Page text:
From London to NYC to ASU: Professor returns after a summer on center stage
Ayanna Thompson says her focus for the academic year will be continuing the growth of the Arizona Center for Medieval and Renaissance Studies
Ayanna Thompson, a Regents Professor in the Department of English at Arizona State University, is one of the world’s leading scholars on the works of Shakespeare.
This summer, while a rather busy one for Thompson, was one of extraordinary experiences and memories.
In July she attended a celebration of the 400th anniversary of Shakespeare’s First Folio at Windsor Castle in London.
The event was attended by King Charles III and Queen Camilla, along with top scholars, art organizations and teaching organizations whose work focuses on Shakespeare. Renowned British actors performed monologues and dialogues from Shakespeare’s work.
She also spoke at several conferences and festivals and, most recently, served as a dramaturg in New York City, providing feedback and resources to help improve the quality and accuracy of a play in production and set to hit the stage in 2025.
“I feel like I have the most amazing privileged life right now that I get to work with world-class artists and scholars,” Thompson said. “I feel incredibly lucky to be in those spaces with those cool people.”
A new model for premodern studies
Thompson’s focus now turns to the upcoming academic year and continuing the growth of the Arizona Center for Medieval and Renaissance Studies, which she has been the director of for five years.
The center, housed in The College of Liberal Arts and Sciences, promotes medieval and Renaissance studies, and serves a community of scholars worldwide by supporting research that engages the past and points to different, more inclusive futures.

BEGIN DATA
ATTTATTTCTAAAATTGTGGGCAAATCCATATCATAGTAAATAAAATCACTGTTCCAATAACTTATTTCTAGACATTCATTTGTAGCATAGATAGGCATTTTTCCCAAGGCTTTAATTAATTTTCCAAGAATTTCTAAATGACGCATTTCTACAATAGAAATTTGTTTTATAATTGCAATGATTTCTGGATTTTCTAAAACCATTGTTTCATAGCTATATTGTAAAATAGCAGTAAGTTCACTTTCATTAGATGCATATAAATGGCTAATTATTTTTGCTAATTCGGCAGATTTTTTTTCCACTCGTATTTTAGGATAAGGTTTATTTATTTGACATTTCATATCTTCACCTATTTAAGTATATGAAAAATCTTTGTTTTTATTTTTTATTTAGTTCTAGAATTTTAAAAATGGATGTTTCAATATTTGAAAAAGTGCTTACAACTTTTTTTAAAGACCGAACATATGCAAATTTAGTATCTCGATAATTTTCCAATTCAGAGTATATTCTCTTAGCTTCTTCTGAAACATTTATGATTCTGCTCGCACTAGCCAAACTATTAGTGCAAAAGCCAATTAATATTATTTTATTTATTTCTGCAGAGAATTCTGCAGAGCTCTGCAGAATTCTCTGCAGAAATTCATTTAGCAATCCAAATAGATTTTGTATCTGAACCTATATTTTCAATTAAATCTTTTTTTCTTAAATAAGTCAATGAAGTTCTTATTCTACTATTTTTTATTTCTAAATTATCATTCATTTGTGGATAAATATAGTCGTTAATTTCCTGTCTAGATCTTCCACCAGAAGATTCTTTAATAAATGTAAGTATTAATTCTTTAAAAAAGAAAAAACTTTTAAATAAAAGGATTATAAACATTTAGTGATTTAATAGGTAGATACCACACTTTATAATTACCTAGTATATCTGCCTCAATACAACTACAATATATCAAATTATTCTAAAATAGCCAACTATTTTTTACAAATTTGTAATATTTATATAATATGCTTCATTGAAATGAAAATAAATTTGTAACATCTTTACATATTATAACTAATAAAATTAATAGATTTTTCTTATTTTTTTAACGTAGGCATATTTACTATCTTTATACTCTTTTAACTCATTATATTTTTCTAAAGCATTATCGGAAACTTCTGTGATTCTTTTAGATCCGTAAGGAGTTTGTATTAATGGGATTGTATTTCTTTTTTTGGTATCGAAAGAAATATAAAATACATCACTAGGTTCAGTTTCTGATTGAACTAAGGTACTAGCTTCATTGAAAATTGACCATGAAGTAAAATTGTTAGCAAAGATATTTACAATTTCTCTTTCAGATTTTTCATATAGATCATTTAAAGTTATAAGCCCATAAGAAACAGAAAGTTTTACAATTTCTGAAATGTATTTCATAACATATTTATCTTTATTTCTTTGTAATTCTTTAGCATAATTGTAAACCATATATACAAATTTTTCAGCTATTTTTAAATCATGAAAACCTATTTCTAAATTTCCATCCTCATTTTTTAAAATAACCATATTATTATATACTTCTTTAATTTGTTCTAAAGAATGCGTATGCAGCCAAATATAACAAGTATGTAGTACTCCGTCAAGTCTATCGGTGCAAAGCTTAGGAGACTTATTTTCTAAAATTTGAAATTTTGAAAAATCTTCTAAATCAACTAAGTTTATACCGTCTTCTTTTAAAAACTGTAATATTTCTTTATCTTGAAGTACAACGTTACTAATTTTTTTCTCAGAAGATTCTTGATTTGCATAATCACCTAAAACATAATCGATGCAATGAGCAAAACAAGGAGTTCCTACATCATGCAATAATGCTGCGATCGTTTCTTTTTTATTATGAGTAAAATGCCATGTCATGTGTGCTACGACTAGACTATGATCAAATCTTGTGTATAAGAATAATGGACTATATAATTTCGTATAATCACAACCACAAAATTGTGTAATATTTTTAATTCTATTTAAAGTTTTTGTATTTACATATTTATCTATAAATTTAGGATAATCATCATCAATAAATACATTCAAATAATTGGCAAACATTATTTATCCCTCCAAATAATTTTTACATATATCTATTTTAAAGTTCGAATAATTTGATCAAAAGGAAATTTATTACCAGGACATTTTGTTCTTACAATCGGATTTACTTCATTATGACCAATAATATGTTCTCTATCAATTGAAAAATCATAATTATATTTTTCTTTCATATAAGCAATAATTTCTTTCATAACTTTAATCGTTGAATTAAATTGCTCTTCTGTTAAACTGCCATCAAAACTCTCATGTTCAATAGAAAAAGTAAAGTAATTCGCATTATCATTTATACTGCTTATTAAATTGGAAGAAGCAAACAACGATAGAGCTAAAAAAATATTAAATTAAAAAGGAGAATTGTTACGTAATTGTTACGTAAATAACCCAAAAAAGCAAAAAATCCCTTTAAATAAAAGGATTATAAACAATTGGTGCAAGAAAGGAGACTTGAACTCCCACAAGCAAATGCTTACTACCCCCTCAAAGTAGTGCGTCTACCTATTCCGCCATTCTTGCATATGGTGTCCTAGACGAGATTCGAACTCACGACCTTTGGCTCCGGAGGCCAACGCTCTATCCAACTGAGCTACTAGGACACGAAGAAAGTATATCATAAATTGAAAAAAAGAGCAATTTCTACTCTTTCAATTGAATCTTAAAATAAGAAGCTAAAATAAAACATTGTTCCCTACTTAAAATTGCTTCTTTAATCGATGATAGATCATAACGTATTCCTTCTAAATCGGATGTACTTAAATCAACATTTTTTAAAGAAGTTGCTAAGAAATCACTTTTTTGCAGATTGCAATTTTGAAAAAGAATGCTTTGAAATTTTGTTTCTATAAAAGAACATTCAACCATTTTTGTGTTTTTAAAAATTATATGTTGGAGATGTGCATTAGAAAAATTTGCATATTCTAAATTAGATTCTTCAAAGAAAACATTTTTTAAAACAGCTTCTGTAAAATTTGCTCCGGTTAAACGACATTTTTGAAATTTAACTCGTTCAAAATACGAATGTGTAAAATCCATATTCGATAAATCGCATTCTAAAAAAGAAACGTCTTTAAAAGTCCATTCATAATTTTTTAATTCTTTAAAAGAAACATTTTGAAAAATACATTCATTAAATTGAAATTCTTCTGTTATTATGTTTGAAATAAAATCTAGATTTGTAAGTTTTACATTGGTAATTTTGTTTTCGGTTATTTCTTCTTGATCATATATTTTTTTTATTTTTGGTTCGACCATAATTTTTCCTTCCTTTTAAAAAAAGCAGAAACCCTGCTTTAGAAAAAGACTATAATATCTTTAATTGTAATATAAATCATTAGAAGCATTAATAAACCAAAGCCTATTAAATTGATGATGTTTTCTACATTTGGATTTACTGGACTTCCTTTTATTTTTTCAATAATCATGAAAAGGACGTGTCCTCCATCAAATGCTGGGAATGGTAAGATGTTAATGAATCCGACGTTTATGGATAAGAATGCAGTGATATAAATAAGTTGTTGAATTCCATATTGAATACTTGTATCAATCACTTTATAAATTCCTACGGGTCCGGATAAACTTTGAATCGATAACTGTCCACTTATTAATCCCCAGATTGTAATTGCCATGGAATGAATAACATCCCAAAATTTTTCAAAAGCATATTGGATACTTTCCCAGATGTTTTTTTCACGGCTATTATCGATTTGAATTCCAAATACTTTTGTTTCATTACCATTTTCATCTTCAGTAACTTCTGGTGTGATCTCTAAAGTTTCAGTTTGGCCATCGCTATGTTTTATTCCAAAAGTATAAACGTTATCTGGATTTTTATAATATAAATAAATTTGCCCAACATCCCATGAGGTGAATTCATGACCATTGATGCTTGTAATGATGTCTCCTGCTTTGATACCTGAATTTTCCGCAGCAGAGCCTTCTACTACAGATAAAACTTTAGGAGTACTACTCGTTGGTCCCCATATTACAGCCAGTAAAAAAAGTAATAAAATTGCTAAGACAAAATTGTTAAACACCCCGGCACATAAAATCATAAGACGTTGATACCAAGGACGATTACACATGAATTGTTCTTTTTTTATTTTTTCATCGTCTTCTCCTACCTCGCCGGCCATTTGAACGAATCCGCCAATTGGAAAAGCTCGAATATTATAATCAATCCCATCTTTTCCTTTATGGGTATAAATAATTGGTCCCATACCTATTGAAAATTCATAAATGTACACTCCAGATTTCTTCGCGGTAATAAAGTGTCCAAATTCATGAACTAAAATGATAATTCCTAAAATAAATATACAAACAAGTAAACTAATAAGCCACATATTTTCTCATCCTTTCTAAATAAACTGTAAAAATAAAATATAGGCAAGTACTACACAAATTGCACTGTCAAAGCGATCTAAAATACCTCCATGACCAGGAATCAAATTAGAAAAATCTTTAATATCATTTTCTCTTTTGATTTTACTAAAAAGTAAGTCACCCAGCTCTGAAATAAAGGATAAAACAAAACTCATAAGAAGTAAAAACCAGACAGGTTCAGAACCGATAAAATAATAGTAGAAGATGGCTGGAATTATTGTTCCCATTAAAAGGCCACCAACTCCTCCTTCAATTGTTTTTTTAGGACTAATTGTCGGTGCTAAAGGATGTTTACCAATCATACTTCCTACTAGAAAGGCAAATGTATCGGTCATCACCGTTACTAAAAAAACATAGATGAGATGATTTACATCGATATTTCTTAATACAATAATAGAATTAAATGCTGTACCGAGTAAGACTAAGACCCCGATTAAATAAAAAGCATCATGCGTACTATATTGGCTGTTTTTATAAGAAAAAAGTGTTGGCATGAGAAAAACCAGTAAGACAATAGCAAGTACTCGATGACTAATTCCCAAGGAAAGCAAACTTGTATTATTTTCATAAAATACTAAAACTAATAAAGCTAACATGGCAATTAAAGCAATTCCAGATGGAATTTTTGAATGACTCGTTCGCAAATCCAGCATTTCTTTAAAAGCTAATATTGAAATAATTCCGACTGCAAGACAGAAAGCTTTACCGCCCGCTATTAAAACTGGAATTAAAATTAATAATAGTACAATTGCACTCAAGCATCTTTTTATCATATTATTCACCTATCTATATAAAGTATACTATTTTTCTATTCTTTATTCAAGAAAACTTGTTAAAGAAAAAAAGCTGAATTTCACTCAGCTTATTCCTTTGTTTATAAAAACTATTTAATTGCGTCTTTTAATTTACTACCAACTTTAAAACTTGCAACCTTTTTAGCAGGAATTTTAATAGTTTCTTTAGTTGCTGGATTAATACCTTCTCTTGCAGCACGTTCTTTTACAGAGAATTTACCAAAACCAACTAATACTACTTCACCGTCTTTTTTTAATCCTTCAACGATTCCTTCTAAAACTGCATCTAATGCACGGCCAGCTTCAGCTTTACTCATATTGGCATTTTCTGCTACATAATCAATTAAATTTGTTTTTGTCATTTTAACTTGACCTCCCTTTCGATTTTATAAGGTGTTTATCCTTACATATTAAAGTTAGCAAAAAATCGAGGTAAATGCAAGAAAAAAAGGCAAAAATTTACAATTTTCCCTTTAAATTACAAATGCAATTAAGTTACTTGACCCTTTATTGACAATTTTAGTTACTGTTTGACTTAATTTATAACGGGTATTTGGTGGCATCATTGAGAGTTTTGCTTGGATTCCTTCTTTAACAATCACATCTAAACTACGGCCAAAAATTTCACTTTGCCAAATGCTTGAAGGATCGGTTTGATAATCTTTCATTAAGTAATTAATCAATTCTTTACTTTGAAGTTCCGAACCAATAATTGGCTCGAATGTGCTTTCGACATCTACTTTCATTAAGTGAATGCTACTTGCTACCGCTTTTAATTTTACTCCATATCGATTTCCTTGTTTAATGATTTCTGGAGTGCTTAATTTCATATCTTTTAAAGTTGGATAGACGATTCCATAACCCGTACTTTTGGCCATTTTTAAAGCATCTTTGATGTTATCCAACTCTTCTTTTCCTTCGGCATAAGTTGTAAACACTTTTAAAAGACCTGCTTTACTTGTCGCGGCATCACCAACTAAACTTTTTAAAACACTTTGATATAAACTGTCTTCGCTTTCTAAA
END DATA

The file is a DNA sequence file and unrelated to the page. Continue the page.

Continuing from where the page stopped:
“Over the last five years, we’ve been able to put the center at the forefront of premodern studies, everything from the classics to the 18th century,” she said. “Almost every other research center focusing on Shakespeare, early modern or even early classical, has copied our program.”
Thompson and her staff have been transforming education and breaking down barriers by focusing on values listed in ASU’s mission and goals, such as inclusion, academic accessibility, local impact and social embeddedness.
They have made all their books, journals and other research materials publicly accessible through ACMRS Press at zero cost; provided academic scholarships to researchers, students and scholars; and developed projects exploring complex topics relating to race in premodern studies.
“It’s why I came to ASU — because the charter and mission align so fundamentally with the kind of work that I do and the kind of work that the center could do for the field as a whole,” she said.
One of the center’s most important initiatives is RaceB4Race.
RaceB4Race comprises an ongoing conference series and a professional network community by and for scholars of color across the country to engage on issues of race in premodern literature, history and culture.
“All of the work at the center is about diversifying the field," Thompson said. "The series is at the forefront of discussing premodern studies and race.”
The symposium has grown significantly since its inaugural year in 2019, receiving a $3.5 million grant from the Mellon Foundation in 2021 to allow the center to sustain, build and innovate on the crucial work RaceB4Race does.
“It’s pretty exciting, and I know that we are doing something good when everyone wants to copy our lineups and we continue to get funding from various sources that see our work as important,” Thompson said.
As the center enters a new academic year, Thompson and her staff are thinking of how they can continue providing the best for students, scholars, educators and the community.
“We are hiring incredible people to be part of the center. Incredible playwrights and directors, bringing in artists, offering amazing internship and job opportunities for students,” she said. “Anything that can help us continue to innovate even more.”
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